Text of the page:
Is Your Stuff Giving You Anxiety?

Anxiety

Americans are all about immediate gratification, and our consumer-driven culture allows us access to that gratification every single day. We go shopping in hopes that it feels good or causes pleasure, and if it does, then we do it again, and again, and again. Our obsession with shopping and acquiring material goods is leaving many penniless and riddled with anxiety.

Consider this: Does it give you a slight panic when you spill food or wine on your most expensive shirt? Are you so attached to certain items that you own that you actually store them away instead of using them for fear of ruining the item that you paid an exorbitant amount of money for?  There is enough in this world to be causing us anxiety- the melting polar ice caps, the devastating stories on the news, and bad pop music. Why let inanimate objects cause you mental pain and suffering?

Advertisements and marketing schemes try to lead us to believe that the more things that we have, the happier we will be. This leads down a path of working a job that we don’t enjoy in order to buy more things that we don’t truly need and can’t afford. Many studies have shown that those that are more materialistic than others have a lower value of self-worth, suffer from depression and anxiety, are overall less satisfied with life, and have high amount of debt with no savings.

Sometimes our outside influences outweigh our better judgement. We try to keep up with the Joneses, submit to bullying or feel peer pressure to buy the newest products. A study called the “Geography of Consumption” refers to how more prestigious neighborhoods that contain more materialistic people has an overall lower quality of life. The study also found that those that lived in these neighborhoods had large amounts of debt from buying things to impress their neighbors. Don’t feel guilty if you are realizing that you have done this yourself. This approval-seeking behavior is ingrained in us as human beings.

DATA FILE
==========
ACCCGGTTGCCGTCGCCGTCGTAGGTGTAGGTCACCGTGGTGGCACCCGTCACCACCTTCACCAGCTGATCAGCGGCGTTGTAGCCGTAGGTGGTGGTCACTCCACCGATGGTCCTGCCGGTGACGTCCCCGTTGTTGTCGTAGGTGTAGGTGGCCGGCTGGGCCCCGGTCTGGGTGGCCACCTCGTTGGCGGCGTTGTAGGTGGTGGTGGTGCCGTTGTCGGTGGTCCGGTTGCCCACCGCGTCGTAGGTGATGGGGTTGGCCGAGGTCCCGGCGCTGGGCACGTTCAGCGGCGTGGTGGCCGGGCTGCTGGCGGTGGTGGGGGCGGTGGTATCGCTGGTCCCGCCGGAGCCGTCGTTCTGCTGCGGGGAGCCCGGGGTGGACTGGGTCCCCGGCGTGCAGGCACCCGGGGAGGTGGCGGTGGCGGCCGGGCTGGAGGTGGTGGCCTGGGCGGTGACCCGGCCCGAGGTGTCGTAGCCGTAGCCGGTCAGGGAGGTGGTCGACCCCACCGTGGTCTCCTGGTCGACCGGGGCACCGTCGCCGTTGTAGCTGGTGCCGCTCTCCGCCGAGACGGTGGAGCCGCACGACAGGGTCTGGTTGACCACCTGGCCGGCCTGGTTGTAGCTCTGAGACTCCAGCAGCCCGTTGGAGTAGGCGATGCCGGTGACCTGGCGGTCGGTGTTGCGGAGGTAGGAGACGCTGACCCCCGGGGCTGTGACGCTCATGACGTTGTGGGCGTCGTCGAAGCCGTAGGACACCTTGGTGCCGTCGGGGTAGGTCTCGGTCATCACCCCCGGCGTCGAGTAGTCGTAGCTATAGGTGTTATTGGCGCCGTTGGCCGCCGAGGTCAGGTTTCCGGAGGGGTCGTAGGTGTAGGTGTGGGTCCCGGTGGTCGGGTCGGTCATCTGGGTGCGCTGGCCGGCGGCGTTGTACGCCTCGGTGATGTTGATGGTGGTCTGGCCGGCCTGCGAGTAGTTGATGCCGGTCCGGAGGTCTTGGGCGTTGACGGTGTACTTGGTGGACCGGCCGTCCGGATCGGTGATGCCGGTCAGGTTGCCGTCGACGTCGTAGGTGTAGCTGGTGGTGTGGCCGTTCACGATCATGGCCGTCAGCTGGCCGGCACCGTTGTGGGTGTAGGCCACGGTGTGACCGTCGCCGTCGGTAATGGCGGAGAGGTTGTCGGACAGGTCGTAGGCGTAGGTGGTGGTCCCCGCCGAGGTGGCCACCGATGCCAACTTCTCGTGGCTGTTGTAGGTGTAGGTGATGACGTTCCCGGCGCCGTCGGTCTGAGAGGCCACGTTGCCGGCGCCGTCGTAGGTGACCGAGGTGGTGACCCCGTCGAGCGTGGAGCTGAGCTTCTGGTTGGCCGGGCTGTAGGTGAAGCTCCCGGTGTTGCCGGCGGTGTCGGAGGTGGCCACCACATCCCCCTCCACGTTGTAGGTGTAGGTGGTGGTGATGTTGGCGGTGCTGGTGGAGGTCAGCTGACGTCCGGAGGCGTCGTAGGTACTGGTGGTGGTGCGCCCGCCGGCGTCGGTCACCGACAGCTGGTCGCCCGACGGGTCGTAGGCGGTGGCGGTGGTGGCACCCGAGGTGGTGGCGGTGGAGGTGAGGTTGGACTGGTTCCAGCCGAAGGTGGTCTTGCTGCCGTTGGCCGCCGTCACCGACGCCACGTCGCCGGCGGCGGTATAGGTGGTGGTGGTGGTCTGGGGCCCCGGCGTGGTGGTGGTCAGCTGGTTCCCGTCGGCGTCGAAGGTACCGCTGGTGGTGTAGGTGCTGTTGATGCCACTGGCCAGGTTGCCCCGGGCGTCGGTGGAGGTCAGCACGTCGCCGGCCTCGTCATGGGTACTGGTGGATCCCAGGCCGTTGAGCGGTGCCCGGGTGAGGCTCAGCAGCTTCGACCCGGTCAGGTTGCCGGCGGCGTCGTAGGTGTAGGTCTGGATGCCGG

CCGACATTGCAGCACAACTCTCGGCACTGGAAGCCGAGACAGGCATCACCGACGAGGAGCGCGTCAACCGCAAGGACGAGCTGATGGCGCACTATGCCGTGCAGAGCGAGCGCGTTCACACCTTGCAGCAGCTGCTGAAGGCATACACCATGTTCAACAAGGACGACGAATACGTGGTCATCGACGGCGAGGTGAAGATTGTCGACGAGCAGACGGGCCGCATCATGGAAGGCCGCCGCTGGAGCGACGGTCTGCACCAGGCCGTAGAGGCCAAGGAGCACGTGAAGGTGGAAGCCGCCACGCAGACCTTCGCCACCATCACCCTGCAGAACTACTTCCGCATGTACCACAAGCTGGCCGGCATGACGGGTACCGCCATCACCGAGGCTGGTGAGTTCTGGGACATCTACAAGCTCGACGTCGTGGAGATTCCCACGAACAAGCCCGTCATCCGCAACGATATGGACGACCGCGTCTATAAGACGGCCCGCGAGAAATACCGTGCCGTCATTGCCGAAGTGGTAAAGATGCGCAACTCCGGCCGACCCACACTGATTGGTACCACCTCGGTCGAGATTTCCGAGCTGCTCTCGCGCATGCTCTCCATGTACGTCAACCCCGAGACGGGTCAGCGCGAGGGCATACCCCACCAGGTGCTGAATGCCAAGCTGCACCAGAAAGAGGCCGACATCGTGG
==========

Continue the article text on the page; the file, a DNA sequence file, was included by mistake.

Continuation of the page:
So, why do we continue to shop if we know that it has the potential to make us feel so lousy and to ruin our credit? Why do smokers continue to smoke when they know it is bad for their health? It is because in the moment, it feels good. For some it is a form of addiction that can be helped with seeing an addiction counselor. For others, it is a way to cope with anxiety, and the nervous energy could potentially be transferred elsewhere. For some people, it fills a void that they may not even be conscious is there, but they continue to fill it with stuff.

“As we amass more and more possessions, we don’t get any happier, we simply raise our reference point,” explained co-author James Roberts, of Baylor University Hankamer School of Business. “That new 2500-square foot house becomes the baseline for your desires for an even bigger house. It’s called the ‘Treadmill of Consumption.’ We continue to purchase more and more stuff but we don’t get any closer to happiness, we simply speed up the treadmill.”

If you are prone to anxiety, it is best to be hyper-aware of the potential that a shopping addiction could possibly replace healthy habits that you currently have. If your shopping habits have already caused you harm, put a stop to it now and make a plan to repair your credit. The instant gratification and ease of anxiety may feel good in the moment but may have long-lasting financial repercussions. Find outlets for your anxiety that can benefit, rather than hurt, you in the long run by remembering that less is more.


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